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Re: Simspeed UWD LSR Design Project
« Reply #258 on: September 30, 2019, 06:38:48 AM »
Terry, if your design works as you think and I have little reason to think it won't, you will be unwelcome at any meet because you'll kill the track really quickly. You'll be automatically breaking up the surface so will have to move the track over every run to maintain traction.

Pete

Offline jacksoni

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Re: Simspeed UWD LSR Design Project
« Reply #259 on: September 30, 2019, 07:55:39 AM »

Couple of thoughts. Considering the state of the track at speedweek this year, everybody would have been d/q'd for track damage.... in my first run it was,, "krikey, look at the ruts" at speed in the 2. :dhorse:

Being Bonneville racers all and running under SCTA rules, there are a lot of concerns with Simspeed's design and does it fit those rules. In many cases, no, and this has been pointed out many times. At this point it is a design study with hopes at some time it may become a real car, at least that is my take. When it becomes reality the locale of an attempt will need to be worked out. May be at Bonneville, maybe someplace else, and if there is a sanctioning body its rules will need to be considered. Meantime there is a lot of designing to be done to get a more or less workable design. He has come up with a lot of neat ideas. Some may work, others not.  Lets leave the rule nitpicking till later. JMO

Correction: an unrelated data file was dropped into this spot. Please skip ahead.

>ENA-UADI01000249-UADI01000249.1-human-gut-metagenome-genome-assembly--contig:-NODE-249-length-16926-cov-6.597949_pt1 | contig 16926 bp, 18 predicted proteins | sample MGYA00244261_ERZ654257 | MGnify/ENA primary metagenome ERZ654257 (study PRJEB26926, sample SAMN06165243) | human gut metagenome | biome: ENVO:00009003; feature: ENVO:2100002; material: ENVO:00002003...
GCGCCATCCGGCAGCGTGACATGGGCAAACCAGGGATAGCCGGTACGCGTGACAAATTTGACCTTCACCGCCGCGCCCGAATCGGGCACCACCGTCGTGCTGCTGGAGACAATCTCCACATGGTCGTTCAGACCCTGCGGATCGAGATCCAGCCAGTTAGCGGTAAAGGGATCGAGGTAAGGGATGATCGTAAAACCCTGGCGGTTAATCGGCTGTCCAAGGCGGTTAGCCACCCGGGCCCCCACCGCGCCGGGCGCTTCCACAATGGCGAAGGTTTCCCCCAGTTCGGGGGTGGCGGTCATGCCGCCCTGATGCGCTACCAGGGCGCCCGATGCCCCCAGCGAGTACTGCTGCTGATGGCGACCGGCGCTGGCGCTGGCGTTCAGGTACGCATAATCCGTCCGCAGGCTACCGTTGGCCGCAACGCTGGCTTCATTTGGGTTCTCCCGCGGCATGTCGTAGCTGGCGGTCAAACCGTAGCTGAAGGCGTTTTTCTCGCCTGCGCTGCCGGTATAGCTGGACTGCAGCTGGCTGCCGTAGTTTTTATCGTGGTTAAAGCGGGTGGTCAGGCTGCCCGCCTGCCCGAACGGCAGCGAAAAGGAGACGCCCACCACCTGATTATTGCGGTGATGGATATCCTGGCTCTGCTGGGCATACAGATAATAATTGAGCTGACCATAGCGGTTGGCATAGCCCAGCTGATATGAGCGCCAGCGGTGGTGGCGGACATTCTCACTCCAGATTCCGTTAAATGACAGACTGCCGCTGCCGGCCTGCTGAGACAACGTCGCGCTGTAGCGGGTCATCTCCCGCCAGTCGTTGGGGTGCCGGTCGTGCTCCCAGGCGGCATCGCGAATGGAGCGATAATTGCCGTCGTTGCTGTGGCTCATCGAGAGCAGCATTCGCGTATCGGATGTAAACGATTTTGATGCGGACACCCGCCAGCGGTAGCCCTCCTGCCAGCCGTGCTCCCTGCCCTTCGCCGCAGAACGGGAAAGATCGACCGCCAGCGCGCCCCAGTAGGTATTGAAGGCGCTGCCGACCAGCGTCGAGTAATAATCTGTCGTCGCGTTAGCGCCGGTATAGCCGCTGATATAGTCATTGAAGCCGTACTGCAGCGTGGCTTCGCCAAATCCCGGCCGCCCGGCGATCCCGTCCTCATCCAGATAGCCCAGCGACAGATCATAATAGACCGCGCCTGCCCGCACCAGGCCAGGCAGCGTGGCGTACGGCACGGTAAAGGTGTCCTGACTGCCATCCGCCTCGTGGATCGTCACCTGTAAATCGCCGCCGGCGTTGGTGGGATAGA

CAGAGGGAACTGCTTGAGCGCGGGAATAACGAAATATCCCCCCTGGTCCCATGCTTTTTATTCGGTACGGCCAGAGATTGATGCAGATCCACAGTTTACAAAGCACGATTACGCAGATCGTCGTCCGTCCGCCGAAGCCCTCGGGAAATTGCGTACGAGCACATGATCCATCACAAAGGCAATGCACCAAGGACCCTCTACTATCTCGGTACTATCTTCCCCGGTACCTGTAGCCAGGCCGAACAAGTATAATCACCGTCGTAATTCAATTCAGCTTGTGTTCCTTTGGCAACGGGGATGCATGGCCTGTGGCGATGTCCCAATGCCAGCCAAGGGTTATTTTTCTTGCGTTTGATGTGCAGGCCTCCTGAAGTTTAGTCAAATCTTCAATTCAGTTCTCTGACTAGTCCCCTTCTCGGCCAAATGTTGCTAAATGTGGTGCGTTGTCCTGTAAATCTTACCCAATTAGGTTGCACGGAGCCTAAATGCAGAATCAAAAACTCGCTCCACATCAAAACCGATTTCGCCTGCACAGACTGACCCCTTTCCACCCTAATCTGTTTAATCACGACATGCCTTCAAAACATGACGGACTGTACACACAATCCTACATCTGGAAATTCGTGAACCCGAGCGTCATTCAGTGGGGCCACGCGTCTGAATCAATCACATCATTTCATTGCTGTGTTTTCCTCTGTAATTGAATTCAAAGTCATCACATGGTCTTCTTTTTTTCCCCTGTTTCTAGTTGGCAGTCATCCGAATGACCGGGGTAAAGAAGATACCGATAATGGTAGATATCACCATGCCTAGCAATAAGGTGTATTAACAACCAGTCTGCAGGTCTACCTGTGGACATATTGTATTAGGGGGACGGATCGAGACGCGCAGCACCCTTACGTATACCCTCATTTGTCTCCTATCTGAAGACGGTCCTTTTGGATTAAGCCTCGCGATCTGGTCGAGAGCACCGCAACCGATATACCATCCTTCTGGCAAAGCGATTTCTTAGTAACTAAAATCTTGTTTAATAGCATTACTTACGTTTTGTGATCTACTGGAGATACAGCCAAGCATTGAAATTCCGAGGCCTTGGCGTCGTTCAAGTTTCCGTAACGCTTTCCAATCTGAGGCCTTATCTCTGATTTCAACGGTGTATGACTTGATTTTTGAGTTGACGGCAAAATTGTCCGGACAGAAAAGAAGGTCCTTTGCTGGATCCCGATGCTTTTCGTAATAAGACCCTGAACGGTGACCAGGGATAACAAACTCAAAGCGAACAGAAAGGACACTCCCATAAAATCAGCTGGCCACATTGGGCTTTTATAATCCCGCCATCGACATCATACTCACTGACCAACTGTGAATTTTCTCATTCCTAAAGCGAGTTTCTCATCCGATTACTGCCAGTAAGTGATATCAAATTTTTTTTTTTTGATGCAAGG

Jack Iliff
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Offline thefrenchowl

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Re: Simspeed UWD LSR Design Project
« Reply #260 on: September 30, 2019, 10:25:45 AM »
Yes, same here, this discussion might help me better design my next Bonneville bike, so argumentation is good...



(preliminaries, I'm not up to design it proper yet, although engine is done and dusted!!!)

Patrick
« Last Edit: September 30, 2019, 10:28:22 AM by thefrenchowl »
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Offline Simspeed

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Re: Simspeed UWD LSR Design Project
« Reply #261 on: September 30, 2019, 07:06:46 PM »

Terry, look at 1.N "course damage" in the SCTA rule book.
It addresses non-pneumatic wheel/tire combinations and damage to the course.
The "depress into the salt under weight" may be an issue.
Not trying to be negative, just helpful.

Carry on,  Don
Quote
Terry, if your design works as you think and I have little reason to think it won't, you will be unwelcome at any meet because you'll kill the track really quickly. You'll be automatically breaking up the surface so will have to move the track over every run to maintain traction.

Pete
Quote
Couple of thoughts. Considering the state of the track at speedweek this year, everybody would have been d/q'd for track damage.... in my first run it was,, "krikey, look at the ruts" at speed in the 2. :dhorse:

Being Bonneville racers all and running under SCTA rules, there are a lot of concerns with Simspeed's design and does it fit those rules. In many cases, no, and this has been pointed out many times. At this point it is a design study with hopes at some time it may become a real car, at least that is my take. When it becomes reality the locale of an attempt will need to be worked out. May be at Bonneville, maybe someplace else, and if there is a sanctioning body its rules will need to be considered. Meantime there is a lot of designing to be done to get a more or less workable design. He has come up with a lot of neat ideas. Some may work, others not.  Lets leave the rule nitpicking till later. JMO
Thanks Guys,